Constructing the Model

Since only one commodity is being considered, it is necessary to include only three variables in the model: the quantity demanded of the commodity (Qd\ the quantity supplied of the commodity (gT), and its price {P). The quantity is measured, say, in pounds per week, and the price in dollars. Having chosen the variables, our next order of business is to make certain assumptions regarding the working of the market. First, we must specify an equilibrium condition- something indispensable in an equilibrium model. The standard assumption is that equilibrium occurs in the market if and only if the excess demand is zero {Qd - Qs ā€” 0), that is, if and only if the market is cleared. But this immediately raises the question of how Qd and Qs themselves are determined. To answer this, we assume that Q(f is a decreasing linear function of P (as P increases, Qd decreases). On the other hand, Qs is postulated to be an increasing linear function of P (as P increases, so does X w'th the proviso that no quantity is supplied unless the price cxceeds a particular positive level. In all, then, the model will contain one equilibrium condition plus two behavioral equations which govern the demand and supply sides of the market, respectively.


Translated into mathematical statements, the model can be written as

Four parameters, a, b, c, and d, appear in the two linear functions, and all of them are specified to be positive. When the demand function is graphed, as in Fig. 3.1, its vertical intercept is at a and its slope is -A, which is negative, as required. The supply function also has the required type of slope, d being positive, but its vertical intercept is seen to be negative, at -c. Why did wc want to specify such a negative vertical intercept? The answer is that, in so doing, we force the supply curve to have a positive horizontal intercept at P]: thereby satisfying the proviso slated earlier that supply will not be forthcoming unless the price is positive and sufficiently high.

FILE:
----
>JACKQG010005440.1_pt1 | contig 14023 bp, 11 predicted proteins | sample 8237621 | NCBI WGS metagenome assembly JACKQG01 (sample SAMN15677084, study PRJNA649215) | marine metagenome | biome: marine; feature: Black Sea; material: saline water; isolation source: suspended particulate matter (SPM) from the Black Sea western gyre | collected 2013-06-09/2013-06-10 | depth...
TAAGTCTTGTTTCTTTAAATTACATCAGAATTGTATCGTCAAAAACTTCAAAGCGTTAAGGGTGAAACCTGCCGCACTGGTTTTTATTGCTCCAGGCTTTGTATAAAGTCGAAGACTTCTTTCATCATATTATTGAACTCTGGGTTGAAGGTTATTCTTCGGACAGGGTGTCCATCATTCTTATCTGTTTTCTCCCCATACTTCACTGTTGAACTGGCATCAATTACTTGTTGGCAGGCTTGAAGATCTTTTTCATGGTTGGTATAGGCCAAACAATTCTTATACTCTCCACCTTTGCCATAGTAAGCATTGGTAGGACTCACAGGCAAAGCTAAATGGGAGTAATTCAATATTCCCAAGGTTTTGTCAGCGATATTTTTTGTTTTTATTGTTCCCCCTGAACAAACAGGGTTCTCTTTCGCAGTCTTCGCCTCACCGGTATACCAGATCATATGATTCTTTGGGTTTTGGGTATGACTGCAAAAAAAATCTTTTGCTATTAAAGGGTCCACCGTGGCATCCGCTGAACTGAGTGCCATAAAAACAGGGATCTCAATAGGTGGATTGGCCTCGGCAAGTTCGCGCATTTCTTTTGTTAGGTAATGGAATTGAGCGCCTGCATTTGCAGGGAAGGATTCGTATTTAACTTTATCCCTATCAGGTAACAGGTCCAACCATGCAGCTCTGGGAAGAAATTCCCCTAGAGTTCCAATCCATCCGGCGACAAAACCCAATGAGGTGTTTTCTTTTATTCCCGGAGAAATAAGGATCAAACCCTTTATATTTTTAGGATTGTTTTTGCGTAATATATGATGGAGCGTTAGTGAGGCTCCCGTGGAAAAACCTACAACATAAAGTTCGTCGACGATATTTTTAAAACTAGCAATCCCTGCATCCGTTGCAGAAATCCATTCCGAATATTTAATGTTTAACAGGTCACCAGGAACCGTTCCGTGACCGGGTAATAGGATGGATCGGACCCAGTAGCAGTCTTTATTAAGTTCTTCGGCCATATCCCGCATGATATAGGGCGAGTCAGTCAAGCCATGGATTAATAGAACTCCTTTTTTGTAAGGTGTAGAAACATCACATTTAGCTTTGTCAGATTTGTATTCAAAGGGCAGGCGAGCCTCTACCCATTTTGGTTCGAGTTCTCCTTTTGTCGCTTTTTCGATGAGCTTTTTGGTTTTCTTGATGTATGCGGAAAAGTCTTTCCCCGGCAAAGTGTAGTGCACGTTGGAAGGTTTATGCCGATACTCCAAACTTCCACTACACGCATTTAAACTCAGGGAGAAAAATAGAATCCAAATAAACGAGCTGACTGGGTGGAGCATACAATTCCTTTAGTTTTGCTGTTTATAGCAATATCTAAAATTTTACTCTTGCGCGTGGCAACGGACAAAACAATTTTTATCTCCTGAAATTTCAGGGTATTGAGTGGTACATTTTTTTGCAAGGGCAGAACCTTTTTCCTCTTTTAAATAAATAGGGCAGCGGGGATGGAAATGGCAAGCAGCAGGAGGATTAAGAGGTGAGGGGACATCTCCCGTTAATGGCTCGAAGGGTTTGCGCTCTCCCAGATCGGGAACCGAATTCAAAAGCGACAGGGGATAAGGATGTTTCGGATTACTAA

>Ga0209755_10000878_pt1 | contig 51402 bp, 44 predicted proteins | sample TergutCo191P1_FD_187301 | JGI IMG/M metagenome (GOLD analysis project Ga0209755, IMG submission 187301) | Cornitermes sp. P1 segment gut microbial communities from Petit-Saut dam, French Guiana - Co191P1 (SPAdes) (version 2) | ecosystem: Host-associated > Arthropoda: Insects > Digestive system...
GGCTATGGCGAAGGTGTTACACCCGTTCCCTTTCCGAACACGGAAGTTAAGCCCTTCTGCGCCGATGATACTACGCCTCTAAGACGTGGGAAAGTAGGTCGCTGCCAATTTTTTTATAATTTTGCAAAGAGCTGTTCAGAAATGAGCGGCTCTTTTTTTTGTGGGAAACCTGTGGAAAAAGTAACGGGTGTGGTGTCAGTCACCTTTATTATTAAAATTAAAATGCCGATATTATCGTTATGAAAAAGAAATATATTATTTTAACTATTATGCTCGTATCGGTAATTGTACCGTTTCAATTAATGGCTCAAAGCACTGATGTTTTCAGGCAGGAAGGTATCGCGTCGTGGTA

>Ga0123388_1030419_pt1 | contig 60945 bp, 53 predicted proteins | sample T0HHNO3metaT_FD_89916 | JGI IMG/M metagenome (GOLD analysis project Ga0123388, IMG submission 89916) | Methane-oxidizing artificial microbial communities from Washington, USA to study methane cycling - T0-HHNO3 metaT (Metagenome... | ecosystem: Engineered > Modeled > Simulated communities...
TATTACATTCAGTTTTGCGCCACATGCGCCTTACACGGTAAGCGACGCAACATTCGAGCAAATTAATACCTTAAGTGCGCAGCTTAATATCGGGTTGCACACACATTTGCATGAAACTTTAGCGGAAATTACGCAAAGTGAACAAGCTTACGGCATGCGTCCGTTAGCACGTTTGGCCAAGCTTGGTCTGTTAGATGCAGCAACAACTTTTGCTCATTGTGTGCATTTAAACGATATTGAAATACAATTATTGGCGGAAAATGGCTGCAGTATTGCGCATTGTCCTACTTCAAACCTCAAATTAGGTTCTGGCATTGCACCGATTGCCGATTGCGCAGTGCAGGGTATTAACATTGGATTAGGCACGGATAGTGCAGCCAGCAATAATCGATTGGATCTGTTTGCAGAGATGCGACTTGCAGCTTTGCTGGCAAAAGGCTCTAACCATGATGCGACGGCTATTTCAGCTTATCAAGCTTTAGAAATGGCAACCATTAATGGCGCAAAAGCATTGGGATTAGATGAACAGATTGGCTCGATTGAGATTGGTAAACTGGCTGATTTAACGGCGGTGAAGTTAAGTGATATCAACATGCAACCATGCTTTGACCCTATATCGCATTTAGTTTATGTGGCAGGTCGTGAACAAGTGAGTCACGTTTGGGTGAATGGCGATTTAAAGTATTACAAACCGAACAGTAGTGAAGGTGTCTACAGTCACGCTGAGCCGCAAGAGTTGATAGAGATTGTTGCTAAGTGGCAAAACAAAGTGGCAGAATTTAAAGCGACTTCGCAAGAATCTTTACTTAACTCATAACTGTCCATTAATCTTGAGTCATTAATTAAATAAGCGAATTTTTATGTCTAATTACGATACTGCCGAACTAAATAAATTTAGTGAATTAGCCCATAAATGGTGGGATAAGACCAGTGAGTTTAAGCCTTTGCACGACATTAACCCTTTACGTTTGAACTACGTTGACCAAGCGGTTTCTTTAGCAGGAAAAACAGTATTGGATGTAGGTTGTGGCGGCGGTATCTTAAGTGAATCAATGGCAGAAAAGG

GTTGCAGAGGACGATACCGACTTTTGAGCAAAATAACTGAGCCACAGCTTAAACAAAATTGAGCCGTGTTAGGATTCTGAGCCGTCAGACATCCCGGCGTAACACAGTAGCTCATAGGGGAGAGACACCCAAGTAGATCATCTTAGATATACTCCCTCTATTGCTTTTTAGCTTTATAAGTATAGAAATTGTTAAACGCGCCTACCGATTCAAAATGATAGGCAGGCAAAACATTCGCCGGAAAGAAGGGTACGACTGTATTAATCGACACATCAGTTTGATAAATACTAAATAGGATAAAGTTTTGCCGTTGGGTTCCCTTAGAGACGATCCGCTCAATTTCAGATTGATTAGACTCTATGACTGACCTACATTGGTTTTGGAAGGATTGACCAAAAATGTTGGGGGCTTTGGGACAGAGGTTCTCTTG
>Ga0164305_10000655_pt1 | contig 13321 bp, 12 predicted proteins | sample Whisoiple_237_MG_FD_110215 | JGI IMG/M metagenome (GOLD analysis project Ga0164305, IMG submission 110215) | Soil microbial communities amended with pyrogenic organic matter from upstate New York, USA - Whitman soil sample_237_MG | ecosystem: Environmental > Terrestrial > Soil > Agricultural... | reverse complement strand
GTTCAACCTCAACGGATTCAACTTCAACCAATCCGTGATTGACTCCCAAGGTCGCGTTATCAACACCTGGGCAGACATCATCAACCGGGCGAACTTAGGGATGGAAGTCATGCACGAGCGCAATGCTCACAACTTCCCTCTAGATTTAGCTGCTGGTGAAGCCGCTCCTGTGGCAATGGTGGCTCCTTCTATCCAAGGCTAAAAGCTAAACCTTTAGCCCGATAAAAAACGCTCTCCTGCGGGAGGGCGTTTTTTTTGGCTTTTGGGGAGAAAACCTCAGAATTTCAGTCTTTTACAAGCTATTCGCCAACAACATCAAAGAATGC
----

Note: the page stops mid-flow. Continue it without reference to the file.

The reader should observe that, contrary to the usual practice, quantity rather than price has been plotted vertically in Fig. 3.1. This, however, is in line with the mathematical convention of placing the dependent variable on the vertical axis. In a different context in which the demand curve is viewed from the standpoint of a business firm as describing the average-revenue curve, AR = Pā€” j\Q(i)? we shall reverse the axes and plot P vertically.

With the model thus constructed, the next step is to solve it, i.e., to obtain the solution values of the three endogenous variables, Qd? QJf and P. The solution values are those values that satisfy the three equations in (3.1) simultaneously; i.e., they are the values which, when substituted into the three equations, make the latter a set of true statements. In the context of an equilibrium model, those values may also be referred to as the equilibrium values of the said variables.

Many writers employ no special symbols to denote the solution values of the endogenous variables. Thus, Qd is used to represent cither the quantity-demanded variable (with a whole range of values) or its solution value (a specific value); and similarly for the symbols

Qs andP. Unfortunately, this practice can give rise to possible confusions, especially in the context of comparative-static analysis (e.g., Sec. 7,5). To avoid such a source of confusion, we shall denote the solution value of an endogenous variable with an asterisk. Thus, the solution values of Qd, Op and P, are denoted by Q*d, Q*y and P% respectively. Since Qd = Qt> however, they can even be replaced by a single symbol Q*. Hence, an equilibrium solution of the model may simply be denoted by an ordered pair (P*, Q*), In case the solution is not unique, several ordered pairs may each satisfy the system of simultaneous equations; there will then be a solution set with more than one element in it. However, the multiple-equilibrium situation cannot arise in a linear model such as the present one.

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